Palmate newt

┬ęPhilip Precey

Close-up of palmate newt's head

┬ęPhilip Precey

Palmate newt

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Scientific name: Lissotriton helveticus
The palmate newt looks similar to the Smooth Newt, but favours shallow pools on acidic soils like heathlands. During the breeding season, males grow distinctive black webbing on their hind feet.

Top facts

Stats

Length: 7-9cm Average Lifespan: up to 10 years

Conservation status

Protected in the UK under the Wildlife and Countryside Act, 1981.

When to see

March to October

About

Newts are amphibians, breeding in ponds during the spring and spending most of the rest of the year feeding on invertebrates in woodland, hedgerows, marshes and tussocky grassland. They hibernate underground, among tree roots and in old walls. The palmate newt is very similar in appearance to the smooth newt, but prefers shallow pools on acidic soils. As such, it is more likely to be found in upland areas and on heaths and moorlands than other newt species.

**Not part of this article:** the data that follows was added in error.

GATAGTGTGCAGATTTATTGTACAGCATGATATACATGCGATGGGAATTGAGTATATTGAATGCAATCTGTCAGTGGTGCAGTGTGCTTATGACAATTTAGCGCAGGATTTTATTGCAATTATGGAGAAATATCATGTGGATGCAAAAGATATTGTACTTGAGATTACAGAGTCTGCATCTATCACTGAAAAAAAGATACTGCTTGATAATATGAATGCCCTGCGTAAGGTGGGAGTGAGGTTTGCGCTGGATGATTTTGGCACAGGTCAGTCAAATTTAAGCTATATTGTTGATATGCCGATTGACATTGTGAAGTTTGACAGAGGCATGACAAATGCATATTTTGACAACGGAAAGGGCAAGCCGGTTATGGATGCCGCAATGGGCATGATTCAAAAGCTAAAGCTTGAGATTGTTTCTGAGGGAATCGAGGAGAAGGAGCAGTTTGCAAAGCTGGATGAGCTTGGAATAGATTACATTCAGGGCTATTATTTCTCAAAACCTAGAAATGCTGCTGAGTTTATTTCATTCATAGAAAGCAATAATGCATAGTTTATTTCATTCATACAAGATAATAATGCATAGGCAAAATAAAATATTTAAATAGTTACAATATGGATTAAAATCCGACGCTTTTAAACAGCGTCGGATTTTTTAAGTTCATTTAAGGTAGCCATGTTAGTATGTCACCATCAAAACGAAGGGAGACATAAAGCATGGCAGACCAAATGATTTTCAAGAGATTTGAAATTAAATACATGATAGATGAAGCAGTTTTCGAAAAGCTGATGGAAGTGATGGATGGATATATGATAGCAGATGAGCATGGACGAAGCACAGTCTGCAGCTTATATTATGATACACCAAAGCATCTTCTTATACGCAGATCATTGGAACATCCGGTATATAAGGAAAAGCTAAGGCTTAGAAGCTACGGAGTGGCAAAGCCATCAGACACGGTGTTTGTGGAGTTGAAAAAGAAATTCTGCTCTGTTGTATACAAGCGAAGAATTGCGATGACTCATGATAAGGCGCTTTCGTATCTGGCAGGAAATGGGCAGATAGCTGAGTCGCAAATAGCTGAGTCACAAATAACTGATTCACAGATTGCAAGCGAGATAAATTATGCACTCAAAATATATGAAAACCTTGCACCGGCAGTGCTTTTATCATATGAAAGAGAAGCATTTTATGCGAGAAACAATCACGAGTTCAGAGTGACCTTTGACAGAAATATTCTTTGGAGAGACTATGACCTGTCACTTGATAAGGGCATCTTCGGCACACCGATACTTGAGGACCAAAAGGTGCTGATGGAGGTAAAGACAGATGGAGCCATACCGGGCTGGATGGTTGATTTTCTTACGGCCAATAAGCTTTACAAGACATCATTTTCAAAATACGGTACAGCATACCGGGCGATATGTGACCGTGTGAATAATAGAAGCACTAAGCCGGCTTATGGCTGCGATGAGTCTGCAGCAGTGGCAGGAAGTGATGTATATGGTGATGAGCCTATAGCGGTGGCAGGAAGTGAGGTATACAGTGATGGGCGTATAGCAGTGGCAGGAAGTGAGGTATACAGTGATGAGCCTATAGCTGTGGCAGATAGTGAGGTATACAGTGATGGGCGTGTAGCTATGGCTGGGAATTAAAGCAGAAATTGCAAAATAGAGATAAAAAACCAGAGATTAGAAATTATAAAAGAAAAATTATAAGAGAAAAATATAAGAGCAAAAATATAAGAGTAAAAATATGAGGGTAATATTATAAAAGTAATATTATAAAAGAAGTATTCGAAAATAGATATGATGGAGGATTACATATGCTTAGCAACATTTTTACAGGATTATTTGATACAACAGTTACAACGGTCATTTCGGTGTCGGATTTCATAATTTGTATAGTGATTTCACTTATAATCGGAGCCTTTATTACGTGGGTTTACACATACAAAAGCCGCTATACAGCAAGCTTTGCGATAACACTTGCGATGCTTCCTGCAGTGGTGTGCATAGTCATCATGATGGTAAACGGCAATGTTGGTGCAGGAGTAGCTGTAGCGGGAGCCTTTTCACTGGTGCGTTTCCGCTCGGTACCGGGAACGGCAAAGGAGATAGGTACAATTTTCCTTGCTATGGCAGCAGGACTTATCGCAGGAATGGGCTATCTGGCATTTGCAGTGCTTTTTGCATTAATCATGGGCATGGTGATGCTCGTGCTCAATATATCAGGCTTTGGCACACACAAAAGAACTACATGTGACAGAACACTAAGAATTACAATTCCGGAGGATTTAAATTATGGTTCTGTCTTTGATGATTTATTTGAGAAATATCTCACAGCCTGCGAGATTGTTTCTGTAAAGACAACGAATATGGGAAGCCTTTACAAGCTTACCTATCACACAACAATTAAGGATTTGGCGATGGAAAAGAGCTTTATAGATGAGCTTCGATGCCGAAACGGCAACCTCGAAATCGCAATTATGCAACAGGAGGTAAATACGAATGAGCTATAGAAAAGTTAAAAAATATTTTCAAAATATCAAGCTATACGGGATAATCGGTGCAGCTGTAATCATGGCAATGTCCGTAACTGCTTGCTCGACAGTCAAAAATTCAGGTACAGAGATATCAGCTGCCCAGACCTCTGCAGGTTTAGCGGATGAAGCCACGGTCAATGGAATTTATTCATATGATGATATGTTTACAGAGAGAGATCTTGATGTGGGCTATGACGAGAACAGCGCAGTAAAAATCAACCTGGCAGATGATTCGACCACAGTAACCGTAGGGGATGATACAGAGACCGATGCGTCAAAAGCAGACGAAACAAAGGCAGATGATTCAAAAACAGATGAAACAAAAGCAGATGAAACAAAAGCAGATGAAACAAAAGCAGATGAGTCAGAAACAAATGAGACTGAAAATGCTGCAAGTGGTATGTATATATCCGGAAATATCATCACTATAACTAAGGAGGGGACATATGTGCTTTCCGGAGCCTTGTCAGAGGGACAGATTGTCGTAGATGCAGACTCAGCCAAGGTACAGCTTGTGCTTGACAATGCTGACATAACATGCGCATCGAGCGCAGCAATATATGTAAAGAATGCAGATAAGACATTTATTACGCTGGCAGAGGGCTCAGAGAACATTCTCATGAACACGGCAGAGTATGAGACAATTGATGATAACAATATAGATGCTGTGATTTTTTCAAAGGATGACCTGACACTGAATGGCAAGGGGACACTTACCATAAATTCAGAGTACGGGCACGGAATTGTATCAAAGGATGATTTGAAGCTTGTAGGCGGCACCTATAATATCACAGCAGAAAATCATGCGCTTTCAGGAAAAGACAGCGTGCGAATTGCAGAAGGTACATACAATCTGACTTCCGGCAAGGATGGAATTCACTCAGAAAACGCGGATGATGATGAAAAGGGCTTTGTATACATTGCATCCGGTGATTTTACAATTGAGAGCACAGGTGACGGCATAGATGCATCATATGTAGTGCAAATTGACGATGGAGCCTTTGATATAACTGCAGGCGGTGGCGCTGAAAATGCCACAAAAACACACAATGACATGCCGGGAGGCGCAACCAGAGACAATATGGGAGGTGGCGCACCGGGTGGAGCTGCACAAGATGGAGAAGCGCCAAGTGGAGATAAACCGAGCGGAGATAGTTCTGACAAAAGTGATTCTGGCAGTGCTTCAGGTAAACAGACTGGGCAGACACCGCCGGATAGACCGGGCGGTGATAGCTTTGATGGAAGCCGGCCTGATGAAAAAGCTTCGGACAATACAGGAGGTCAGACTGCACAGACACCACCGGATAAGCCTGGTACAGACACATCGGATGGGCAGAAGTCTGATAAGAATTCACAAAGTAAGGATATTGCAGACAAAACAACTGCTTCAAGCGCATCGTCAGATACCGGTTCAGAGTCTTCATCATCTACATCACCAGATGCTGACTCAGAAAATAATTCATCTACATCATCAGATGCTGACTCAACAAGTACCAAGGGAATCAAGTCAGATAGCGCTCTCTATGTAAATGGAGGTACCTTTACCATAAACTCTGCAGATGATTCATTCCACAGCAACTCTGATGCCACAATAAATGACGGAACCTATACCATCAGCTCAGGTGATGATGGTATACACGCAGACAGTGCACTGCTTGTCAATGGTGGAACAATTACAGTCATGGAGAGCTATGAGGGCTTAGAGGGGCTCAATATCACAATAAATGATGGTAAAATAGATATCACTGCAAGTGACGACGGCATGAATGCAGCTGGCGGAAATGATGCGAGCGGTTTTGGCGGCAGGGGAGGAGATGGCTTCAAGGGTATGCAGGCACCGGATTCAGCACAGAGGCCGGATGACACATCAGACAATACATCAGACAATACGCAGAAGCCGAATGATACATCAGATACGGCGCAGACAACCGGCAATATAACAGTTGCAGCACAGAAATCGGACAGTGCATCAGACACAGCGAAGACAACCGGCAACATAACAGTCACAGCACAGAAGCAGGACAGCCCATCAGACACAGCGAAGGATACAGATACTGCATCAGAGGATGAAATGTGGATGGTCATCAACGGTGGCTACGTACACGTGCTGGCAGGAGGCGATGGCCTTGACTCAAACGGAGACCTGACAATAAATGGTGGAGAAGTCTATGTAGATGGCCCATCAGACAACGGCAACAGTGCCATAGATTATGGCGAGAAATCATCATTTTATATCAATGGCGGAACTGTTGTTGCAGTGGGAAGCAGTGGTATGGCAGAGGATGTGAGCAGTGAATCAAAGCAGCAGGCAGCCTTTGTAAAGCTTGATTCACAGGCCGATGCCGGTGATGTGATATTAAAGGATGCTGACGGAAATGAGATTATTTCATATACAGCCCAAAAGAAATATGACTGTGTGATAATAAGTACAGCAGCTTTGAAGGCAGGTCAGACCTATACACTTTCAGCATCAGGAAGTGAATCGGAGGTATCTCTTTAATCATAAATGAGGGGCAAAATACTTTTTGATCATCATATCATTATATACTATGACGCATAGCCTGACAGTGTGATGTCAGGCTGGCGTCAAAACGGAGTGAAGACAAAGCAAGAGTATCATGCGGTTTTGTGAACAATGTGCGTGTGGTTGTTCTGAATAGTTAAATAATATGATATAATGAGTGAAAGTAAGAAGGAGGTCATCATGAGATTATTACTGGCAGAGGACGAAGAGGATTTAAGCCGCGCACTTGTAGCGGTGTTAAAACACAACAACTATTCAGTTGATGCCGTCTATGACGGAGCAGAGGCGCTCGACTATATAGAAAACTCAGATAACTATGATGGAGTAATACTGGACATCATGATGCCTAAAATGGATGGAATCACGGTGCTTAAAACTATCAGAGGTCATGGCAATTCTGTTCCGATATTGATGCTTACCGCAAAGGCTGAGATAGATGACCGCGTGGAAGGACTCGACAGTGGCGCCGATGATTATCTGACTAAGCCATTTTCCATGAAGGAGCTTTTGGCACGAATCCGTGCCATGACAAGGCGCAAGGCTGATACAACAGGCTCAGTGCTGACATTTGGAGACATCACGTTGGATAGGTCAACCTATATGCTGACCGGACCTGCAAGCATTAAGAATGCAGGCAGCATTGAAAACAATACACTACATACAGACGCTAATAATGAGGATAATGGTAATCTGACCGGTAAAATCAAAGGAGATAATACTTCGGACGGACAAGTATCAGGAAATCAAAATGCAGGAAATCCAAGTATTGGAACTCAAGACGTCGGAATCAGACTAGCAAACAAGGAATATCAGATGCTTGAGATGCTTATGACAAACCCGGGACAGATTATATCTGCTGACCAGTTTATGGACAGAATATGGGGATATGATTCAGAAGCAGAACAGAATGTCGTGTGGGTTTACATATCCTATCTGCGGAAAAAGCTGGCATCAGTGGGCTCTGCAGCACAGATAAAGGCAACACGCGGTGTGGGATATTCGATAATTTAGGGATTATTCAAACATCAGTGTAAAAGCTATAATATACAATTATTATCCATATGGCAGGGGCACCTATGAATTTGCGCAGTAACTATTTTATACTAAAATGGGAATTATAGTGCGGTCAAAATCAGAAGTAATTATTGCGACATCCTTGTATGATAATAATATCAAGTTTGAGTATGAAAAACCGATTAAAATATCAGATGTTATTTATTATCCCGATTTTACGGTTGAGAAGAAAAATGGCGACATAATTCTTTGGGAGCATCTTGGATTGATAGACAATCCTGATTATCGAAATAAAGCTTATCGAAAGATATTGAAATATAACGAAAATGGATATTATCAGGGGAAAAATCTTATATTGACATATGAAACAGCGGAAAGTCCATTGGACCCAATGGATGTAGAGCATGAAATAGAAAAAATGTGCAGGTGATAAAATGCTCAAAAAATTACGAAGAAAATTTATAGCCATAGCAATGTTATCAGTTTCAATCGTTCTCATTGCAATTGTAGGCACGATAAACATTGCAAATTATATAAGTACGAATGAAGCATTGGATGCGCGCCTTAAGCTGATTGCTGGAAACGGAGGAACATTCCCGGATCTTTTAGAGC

What to look for

Our smallest newt, the palmate newt is peachy-yellow underneath, with a few spots on the belly, but none on the throat. In the breeding season, males develop black webs on their hind feet and have a thin filament at the end of their tail. Females are difficult to distinguish from female smooth newts.

Where to find

A widespread species, found throughout the country, except for the Scottish Islands, the Isle of Man the Isles of Scilly, Northern Ireland and most of the Channel Islands.

Did you know?

The palmate newt is named after the black webbing which develops on the male's back feet during the breeding season - something other newts do not have.